NASCAR driver Danica Patrick sits with USA TODAY Sports to talk about road rage, passing her driver's test on the first try and more. USA TODAY Sports
HOMESTEAD, Fla. — Danica Patrick proclaims 2017 needs to be “more fun.”
“By fun I mean I just hope it goes better,” Patrick told USA TODAY Sports.
Patrick, 34, was forced to embrace a frustrating fifth full-time NASCAR season of slow but incremental improvement and is eager to see what a change of teammates and car manufacturers brings at Stewart-Haas Racing. Clint Bowyer will step in for Tony Stewart, who retired but will remain as co-owner. And the team will switch from Chevrolet and an alliance with Hendrick Motorsports to Ford.
Patrick commiserated with boyfriend and Roush Fenway Racing driver Ricky Stenhouse Jr. recently on their communal plight since they entered NASCAR’s top series together as rookies in 2013. RFR has been beset by worsening performance shortfalls, with the team losing veterans Matt Kenseth and Carl Edwards and down-sizing to two cars after Greg Biffle departed after this season.
“I said ‘Babe, your first year [when he was a career-best 19th in points] and my second [career-high three top-10s] were the only years it’s kind of like been “all right”,’ ” she said.
“And so why four and five years in, our first and second years in are the better ones has to do with teams, cars, changes, personnel, luck. There’s just a lot of things that go into it. I think in NASCAR, it’s a matter of putting the right people together at the right time, with the right experience levels and wanting it.”
Patrick still wants NASCAR success, she said, even as she takes on more outside ventures like the active wear collection Warrior, which goes on sale in January. She signed a multi-year contract extension with SHR in 2015. Not performing well, she said, “breaks my heart,” noting she spent “the whole night being angry” after finishing 29th in the next-to-last race of the season at Phoenix.
In 154 top-series races, Patrick has six top-10 finishes — led by a sixth-place result at Atlanta Motor Speedway in 2014 — and one pole, in the 2013 Daytona 500.
“I think if I didn’t care I wouldn’t be mad at all and I wouldn’t even be talking about it,” she said. “I just want it to be fun.”
This season was not. It concluded Patrick’s fourth full campaign at NASCAR’s top level, after she made a transition from IndyCar, where her groundbreaking success included the top finish by a woman in the Indianapolis 500 in 2009 and a race victory in Japan in 2008.
As has been the case with all of Patrick’s highly scrutinized career, her 2016 season was an exercise in tempering expectations and experience and judging growth vs. regression in various statistical categories.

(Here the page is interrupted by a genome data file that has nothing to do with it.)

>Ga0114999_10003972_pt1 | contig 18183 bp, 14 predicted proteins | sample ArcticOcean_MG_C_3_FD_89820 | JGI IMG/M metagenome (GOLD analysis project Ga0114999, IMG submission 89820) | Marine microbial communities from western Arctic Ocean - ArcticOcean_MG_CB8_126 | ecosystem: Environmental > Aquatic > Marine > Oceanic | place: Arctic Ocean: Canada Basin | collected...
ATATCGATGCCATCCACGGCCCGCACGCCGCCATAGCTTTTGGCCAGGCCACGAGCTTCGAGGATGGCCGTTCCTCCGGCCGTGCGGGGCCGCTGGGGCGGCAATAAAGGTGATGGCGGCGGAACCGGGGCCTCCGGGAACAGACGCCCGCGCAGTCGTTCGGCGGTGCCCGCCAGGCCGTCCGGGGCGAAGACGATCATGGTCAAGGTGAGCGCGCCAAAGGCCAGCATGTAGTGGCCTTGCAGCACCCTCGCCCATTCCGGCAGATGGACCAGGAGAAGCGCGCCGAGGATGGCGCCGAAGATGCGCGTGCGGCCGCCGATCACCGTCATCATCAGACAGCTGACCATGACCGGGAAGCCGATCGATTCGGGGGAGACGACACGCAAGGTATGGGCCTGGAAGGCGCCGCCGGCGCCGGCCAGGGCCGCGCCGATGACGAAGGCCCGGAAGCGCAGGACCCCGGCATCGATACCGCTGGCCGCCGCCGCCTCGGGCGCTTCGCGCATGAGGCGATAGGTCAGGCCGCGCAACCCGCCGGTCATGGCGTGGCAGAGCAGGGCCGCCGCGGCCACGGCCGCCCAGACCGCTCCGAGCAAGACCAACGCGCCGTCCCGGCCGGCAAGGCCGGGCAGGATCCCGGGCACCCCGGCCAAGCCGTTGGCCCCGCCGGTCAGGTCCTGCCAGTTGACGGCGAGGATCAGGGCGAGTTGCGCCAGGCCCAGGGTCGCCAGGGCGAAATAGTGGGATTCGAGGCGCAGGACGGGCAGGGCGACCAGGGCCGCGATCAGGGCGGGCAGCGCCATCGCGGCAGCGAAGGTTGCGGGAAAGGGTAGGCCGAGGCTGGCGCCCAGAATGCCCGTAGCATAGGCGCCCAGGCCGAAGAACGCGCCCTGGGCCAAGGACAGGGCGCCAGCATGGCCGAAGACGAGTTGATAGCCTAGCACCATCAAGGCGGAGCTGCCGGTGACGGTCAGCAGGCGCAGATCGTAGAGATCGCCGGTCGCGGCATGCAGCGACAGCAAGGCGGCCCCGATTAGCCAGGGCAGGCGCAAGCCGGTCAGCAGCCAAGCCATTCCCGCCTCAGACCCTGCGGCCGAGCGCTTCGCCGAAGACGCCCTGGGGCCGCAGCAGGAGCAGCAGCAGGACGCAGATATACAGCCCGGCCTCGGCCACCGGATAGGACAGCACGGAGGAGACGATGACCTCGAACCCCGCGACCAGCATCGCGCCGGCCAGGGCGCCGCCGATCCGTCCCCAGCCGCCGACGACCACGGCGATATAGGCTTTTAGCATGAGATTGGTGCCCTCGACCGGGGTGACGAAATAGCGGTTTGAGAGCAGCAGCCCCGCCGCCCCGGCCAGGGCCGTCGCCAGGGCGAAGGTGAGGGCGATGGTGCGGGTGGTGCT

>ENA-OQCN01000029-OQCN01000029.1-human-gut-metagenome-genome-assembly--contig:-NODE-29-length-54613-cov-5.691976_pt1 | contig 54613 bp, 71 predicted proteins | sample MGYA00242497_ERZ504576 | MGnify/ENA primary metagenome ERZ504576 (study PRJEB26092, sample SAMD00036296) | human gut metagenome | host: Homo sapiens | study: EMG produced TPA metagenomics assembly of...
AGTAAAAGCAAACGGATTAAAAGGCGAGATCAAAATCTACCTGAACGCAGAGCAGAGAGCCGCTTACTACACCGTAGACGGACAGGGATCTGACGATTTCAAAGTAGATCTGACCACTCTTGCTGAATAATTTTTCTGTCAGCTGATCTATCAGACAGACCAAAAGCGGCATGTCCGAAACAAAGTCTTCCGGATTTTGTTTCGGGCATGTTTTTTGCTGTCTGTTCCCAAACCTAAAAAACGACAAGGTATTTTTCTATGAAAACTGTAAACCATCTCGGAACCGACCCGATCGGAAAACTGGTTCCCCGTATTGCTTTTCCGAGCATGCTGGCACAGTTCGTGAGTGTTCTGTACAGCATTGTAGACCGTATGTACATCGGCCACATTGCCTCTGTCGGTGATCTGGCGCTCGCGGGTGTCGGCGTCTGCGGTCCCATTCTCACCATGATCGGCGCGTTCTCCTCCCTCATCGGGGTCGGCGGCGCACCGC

With a best result of 11th at Charlotte Motor Speedway this fall, she had no top-10 finishes for the first time as a full-time Cup driver after posting two last season. That said, her average finish improved for a fifth straight season to a career best of 22nd, although that figure put her in the back half of 40-car fields. Patrick led a career-best 30 laps over six races — her career Cup total is 57 — but finished 24th in the standings for the second consecutive season.
Before the season finale Nov. 20 at Homestead-Miami Speedway, where she finished 19th, Patrick deemed her season “real average.”
“And I think ‘average’ is really even a generous way to put it,” she said. “And even on weekends where I feel like we were faster and I felt like the car was pretty decent, we just somehow managed to not pass enough cars and still end up around 20th or catch some bad breaks and still end up around 20th. But on the other side of it, I don’t think any one weekend was a super-horrible disaster.”
This season was unfulfilling, but uniquely so, when compared to 2015 under then-crew chief Daniel Knost. Billy Scott replaced Knost to begin this season.
Continuity is an oft-mentioned and highly valued commodity for Patrick, which could be challenged as SHR changes to Ford engines next season. The most productive period of her Cup career was with Tony Gibson in 2014, but the crew chief — her first as a full-time Cup driver — and his team were reassigned internally to Kurt Busch in the final three races of the season. Gibson and the 2004 series champion have finished eighth and seventh in points the past two seasons. Patrick has never had the same crew chief for full consecutive seasons.
“Last year we started off the year pretty well and we had a couple top 10s and it was going really well and then all of a sudden it fell off a cliff and we were very slow in all practices and it was just really bad,” she said of 2015.
“I think this year, it’s just been so much more in the average category. Not tons of highlights but maybe the highlight would be that Billy and I have worked together for a whole year and I feel like we are getting better working together and starting closer setup-wise and making good adjustments. If we can put all the other factors into place that help the car be fast and build great cars and have great manufacturer support and things like that, then maybe it’ll all come together.”
And be a lot more fun.
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